A Birthday Celebration Of William Shatner With A Look At His Illustrious Career

Actor, author, musician, producer, host, spokesperson, and pop culture legend William Shatner turns 86 today. No matter what kind of geek colors you wear, in the pantheon of legendary actors of geekdom, Shatner is one of the faces carved permanently into stone. Shatner’s career in creativity spans 70 years, all the way back to Canada where he began acting. Shatner’s film and TV credits stretch as far as the eye can see. The actor’s impact on pop culture is undeniable.

Happy Birthday, William Shatner!


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After graduating from McGill University in 1952, Shatner hit the stage, performing in classics and new works alike. In his time at the Canadian National Repertory Theatre, the young man honed his acting skills by mastering the most fundamental of fundamentals — Shakespeare.


During the 1950s and early 60s, Shatner moved from stage to screen, becoming a regular on TV and in movies. At one point in his young career, the actor was compared with contemporaries like Steve McQueen, Paul Newman, and Robert Redford. Of course, as we know now, Shatner’s career took a drastically different route than those legends. Instead of movie stardom, the “work equals work” philosophy lead the actor to take a lot of nameless, thankless roles that diminished his standing as an up and coming star.

Two of the random roles Shatner took during the early 60s were in episodes of anthology series The Twilight Zone. During “Nightmare At 20,000 Feet” Shatner sees a gremlin on the wing of a plane during a stormy flight. Madness sets in as no one else sees the figure outside. The episode is one of the most parodied of all Twilight Zone.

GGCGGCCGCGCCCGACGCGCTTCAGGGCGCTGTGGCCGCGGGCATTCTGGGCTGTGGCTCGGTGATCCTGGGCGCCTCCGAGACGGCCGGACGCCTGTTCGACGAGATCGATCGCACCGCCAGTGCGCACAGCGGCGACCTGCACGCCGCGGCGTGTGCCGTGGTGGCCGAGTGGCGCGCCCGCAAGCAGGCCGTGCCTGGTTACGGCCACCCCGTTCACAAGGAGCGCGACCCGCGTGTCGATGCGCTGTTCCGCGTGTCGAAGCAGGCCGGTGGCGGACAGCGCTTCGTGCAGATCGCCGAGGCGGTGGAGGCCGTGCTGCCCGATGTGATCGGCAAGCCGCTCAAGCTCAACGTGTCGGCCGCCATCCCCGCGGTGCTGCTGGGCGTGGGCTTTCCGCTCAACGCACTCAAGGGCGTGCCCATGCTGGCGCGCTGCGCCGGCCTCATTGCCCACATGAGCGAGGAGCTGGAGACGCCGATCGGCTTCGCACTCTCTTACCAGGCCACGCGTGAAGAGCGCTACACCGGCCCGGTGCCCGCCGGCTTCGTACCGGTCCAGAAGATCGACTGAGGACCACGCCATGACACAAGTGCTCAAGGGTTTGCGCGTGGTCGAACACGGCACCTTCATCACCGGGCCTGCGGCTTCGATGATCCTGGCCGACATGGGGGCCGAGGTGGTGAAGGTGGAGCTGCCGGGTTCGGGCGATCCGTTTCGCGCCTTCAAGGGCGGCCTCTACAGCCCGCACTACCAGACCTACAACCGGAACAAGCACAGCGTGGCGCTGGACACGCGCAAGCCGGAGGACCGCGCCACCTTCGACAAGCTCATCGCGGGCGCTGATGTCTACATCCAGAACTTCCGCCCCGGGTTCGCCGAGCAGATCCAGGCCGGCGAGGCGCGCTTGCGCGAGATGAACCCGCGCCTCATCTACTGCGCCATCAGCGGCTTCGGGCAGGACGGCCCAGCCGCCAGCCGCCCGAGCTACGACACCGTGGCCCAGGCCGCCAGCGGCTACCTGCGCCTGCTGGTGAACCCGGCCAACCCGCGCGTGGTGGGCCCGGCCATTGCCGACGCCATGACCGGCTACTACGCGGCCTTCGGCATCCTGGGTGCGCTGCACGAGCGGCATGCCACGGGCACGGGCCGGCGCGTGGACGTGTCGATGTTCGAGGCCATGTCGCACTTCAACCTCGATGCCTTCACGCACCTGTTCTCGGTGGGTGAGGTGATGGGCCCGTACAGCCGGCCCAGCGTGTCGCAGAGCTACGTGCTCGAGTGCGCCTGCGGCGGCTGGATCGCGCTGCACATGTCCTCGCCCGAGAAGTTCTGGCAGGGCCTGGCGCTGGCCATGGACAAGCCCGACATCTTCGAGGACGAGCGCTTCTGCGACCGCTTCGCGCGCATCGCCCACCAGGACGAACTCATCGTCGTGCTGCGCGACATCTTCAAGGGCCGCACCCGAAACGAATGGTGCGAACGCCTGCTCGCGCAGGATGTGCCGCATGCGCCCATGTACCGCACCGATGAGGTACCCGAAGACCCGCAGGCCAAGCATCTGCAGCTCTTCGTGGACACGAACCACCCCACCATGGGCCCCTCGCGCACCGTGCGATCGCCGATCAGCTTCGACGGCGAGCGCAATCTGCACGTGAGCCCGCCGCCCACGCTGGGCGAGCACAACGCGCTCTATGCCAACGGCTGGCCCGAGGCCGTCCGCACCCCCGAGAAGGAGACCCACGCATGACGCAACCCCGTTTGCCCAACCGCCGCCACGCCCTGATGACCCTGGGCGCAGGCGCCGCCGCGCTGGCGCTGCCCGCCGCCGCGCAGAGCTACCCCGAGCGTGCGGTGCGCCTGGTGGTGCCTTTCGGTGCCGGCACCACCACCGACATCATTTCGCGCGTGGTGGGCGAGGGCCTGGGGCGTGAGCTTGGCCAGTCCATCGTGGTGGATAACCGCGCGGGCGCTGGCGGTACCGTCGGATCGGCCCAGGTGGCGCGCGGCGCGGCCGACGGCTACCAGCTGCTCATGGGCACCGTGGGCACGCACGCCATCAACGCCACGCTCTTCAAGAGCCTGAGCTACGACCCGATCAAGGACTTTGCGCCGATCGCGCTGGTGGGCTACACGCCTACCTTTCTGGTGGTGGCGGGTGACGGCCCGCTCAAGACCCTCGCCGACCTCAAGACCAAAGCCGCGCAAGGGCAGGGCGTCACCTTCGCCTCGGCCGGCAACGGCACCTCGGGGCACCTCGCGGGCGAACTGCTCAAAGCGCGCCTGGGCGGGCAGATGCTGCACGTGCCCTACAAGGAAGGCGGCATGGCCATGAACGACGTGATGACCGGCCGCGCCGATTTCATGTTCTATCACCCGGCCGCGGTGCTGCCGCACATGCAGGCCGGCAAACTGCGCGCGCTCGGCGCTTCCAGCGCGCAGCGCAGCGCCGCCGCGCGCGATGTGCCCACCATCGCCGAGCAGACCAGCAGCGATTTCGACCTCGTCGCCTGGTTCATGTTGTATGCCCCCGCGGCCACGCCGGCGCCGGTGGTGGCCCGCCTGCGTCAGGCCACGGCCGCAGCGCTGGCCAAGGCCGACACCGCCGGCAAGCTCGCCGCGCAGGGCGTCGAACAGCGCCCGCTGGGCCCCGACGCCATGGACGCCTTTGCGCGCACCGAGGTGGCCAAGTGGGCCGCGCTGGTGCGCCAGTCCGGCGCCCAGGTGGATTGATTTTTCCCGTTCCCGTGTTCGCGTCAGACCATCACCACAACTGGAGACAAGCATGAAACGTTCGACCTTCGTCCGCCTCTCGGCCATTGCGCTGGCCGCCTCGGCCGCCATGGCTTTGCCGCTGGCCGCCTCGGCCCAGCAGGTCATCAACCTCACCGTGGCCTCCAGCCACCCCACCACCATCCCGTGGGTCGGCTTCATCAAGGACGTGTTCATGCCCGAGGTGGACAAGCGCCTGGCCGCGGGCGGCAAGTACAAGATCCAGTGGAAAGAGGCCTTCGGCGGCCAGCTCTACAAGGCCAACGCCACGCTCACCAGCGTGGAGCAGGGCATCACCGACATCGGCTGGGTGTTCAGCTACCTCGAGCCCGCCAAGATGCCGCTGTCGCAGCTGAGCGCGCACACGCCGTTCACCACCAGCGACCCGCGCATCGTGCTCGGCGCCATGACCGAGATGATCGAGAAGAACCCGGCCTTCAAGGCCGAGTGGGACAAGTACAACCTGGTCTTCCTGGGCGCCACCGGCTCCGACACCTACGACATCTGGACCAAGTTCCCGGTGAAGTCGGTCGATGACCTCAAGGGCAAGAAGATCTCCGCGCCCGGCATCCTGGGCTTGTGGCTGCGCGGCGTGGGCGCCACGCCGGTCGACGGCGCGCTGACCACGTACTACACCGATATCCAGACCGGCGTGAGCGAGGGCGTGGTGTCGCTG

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In early 1966, Shatner starred in an odd little film by the name of Incubus. It’s the one and only film to be entirely produced in the language of Esperanto. Soon after, he was cast Captain James T. Kirk in the second pilot for the original Star Trek. Shatner went on to play the role for three seasons before its cancellation in 1969. For now, Star Trek was just another short-lived project.


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After Star Trek, Shatner went back to “work is work.” During the late 60s and early 70s, Shatner appeared in Kung Fu, Mission: Impossible, and The Six Million Dollar Man. Mr. Priceline Negotiator also appears in a Roger Corman flick, Big Bad Mama and the dreadful The Horror At 37,000 Feet. A once-promising career was leveling off at mediocre.

During this period, Shatner found himself on hard times. For extra money, the actor would take many an odd job, including appearing as Captain Kirk at kids parties. In 1973, Star Trek briefly returned as an animated series and Shatner returned to provide Kirk’s voice. The seeds of future fandom were just about to sprout.


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Another phenomenon began in earnest during the 1970s — conventions. At first, Shatner appeared at many of them, but as his acting work became steady again, the actor’s personal contempt for fans at the time lead him to avoid conventions more and more. However, in 1977, a man by the name of George Lucas introduced the world to Star Wars. Lucas’ seminal science fiction movie was not only a blockbuster hit; the film reinvigorated the sci-fi genre.

In 1979, after a halfhearted attempt at rebooting Star Trek on TV, Paramount produced Star Trek: The Motion Picture. The film had everything it needed to succeed: the budget was massive, the original actors were all back, and the creative team fell under the direction of science fiction legend Robert Wise. Critics mostly panned Star Trek: The Motion Picture, but it killed at the box office. Criticism of the film being uneven and cerebral was fair, but it didn’t matter, Star Trek was back.